- Ĉu vi estas blua?
- "Are you blue?"
Yes–no questions are also formed in Latin with nonne to imply that the interrogator thinks the answer to be the affirmative and with num to imply that the interrogator thinks the answer to be the negative. For examples:
num negāre audēs?
("You dare not deny, do you?")
Mithridātēs nōnne ad Cn. Pompeium lēgātum mīsit?
("Didn't Mithridates send an ambassador to Gneaus Pompey?")
In many Germanic languages, yes-no questions are formed using subject inversion. In Dutch:
- Ik ben een jongen
- "I am a boy"
- Ben ik een jongen?
- "Am I a boy?"
There is an ambiguity in English as to whether certain questions actually are yes–no questions in the first place. Syntactically identical questions can be semantically different. It can be seen by considering the following ambiguous example:
- Did John play chess or checkers?
The question could be a yes–no question or could be a choice question (also called alternative question). It could be asking the yes–no question of whether John played either of the games, to which the answer is yes or no; or it could be asking the choice question (which does not have a yes–no response) of which of the two games John played (with the presupposition that he played one or the other), to which the answer is the name of the game. Another such ambiguous question is "Would you like an apple or an orange?" to which the responses can be "An apple", "An orange", "Yes", and "No", depending from whether the question is seen as a choice question or a yes–no question. (The "yes." answer involves a further ambiguity, discussed below.)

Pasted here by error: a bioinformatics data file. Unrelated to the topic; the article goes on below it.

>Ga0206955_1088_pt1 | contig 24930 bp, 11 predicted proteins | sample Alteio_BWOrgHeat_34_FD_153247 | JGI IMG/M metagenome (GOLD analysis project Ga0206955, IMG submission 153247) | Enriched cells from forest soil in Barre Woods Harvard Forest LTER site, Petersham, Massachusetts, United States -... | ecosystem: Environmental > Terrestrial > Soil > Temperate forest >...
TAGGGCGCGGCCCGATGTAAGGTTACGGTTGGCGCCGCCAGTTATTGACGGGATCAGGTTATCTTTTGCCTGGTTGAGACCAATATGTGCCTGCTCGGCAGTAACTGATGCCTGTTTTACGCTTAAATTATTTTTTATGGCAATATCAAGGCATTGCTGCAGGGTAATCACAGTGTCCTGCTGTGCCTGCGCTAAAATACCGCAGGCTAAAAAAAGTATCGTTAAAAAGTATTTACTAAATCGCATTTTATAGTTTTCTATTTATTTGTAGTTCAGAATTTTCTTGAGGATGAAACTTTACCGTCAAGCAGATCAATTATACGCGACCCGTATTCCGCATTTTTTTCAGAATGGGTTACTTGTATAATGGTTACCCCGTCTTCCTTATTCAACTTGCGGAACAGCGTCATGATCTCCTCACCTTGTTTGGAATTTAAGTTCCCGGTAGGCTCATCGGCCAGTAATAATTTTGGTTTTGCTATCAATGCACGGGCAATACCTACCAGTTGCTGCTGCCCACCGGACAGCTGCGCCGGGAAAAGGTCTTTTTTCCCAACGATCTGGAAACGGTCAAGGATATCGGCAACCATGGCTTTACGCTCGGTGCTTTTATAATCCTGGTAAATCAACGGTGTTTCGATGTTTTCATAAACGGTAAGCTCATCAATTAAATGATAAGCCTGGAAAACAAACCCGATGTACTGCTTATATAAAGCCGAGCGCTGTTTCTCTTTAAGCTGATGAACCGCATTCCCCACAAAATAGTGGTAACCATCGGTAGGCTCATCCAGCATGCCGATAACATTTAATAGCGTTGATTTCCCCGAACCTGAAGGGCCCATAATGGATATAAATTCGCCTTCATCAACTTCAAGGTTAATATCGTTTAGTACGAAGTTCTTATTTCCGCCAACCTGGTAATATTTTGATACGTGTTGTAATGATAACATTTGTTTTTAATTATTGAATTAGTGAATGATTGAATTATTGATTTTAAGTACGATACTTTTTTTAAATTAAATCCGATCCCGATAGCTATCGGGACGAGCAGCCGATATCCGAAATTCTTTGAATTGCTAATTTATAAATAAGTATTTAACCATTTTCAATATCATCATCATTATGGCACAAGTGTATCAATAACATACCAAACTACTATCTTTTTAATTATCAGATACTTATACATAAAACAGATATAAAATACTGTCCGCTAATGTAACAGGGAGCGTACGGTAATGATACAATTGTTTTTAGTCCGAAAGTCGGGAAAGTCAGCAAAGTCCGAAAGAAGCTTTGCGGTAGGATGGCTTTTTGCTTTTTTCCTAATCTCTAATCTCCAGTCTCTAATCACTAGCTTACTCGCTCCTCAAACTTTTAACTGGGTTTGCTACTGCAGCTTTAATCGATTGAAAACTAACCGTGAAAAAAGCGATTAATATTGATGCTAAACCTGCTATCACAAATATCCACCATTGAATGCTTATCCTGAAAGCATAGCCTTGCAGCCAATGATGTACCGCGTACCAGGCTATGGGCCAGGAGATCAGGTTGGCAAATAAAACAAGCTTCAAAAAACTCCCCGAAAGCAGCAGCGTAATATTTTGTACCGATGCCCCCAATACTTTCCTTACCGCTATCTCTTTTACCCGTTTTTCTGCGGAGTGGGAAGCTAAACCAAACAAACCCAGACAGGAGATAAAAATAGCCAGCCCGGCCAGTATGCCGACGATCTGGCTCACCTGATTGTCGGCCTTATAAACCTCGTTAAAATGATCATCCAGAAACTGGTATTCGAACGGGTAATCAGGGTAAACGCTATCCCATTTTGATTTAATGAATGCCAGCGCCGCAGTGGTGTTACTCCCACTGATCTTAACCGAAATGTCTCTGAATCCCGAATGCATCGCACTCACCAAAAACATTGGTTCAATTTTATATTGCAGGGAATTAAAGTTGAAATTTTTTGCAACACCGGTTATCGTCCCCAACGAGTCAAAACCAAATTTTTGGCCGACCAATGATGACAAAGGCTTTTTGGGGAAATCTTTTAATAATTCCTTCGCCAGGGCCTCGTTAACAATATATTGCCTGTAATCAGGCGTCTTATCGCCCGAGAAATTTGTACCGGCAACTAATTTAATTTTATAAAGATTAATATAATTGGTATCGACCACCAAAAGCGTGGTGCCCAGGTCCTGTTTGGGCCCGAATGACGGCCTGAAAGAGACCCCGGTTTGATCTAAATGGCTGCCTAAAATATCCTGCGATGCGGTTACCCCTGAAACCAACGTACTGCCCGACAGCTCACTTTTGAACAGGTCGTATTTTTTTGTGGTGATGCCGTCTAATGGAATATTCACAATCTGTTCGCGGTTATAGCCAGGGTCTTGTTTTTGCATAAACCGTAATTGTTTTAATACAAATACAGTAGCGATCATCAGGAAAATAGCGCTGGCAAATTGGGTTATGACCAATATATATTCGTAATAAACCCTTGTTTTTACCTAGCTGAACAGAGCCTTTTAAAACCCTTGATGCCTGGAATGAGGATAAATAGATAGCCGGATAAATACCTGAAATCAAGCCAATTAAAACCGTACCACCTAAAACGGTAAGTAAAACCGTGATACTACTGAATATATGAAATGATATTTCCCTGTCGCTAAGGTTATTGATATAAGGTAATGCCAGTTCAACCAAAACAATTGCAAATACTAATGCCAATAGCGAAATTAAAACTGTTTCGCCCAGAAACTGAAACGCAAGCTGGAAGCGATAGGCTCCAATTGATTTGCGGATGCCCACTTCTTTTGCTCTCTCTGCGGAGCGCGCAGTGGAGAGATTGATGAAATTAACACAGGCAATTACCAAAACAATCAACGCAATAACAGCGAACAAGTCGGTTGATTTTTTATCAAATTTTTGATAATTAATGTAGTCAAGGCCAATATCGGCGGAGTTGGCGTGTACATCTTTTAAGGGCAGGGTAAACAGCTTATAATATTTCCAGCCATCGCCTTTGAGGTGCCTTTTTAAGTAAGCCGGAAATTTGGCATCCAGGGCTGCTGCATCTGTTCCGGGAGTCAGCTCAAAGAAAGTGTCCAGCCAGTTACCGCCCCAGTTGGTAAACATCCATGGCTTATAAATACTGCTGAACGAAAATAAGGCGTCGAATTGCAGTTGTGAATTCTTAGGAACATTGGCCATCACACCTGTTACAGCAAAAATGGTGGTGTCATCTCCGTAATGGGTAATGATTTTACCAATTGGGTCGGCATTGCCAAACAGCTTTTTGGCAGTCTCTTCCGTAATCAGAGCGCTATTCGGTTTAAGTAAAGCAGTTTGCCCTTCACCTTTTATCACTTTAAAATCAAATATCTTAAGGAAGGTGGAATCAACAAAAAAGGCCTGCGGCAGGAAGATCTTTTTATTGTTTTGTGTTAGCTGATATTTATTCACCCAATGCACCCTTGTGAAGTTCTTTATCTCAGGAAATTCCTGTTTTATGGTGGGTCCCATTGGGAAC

A related ambiguity is questions with the form of yes–no questions but intended not to be. They are a class of questions that encompass indirect speech acts. The question "Can you reach the mustard?" is an example. In form and semantics, it is a straightforward yes–no question, which can be answered either "Yes, I can" or "No, I cannot". There is, however, an indirect speech act (which Clark calls an elective construal) that can optionally be inferred from the question, namely "please pass the mustard". Such indirect speech acts flout Grice's maxim of manner. The inference on the part of the listener is optional, one that can legitimately remain untaken.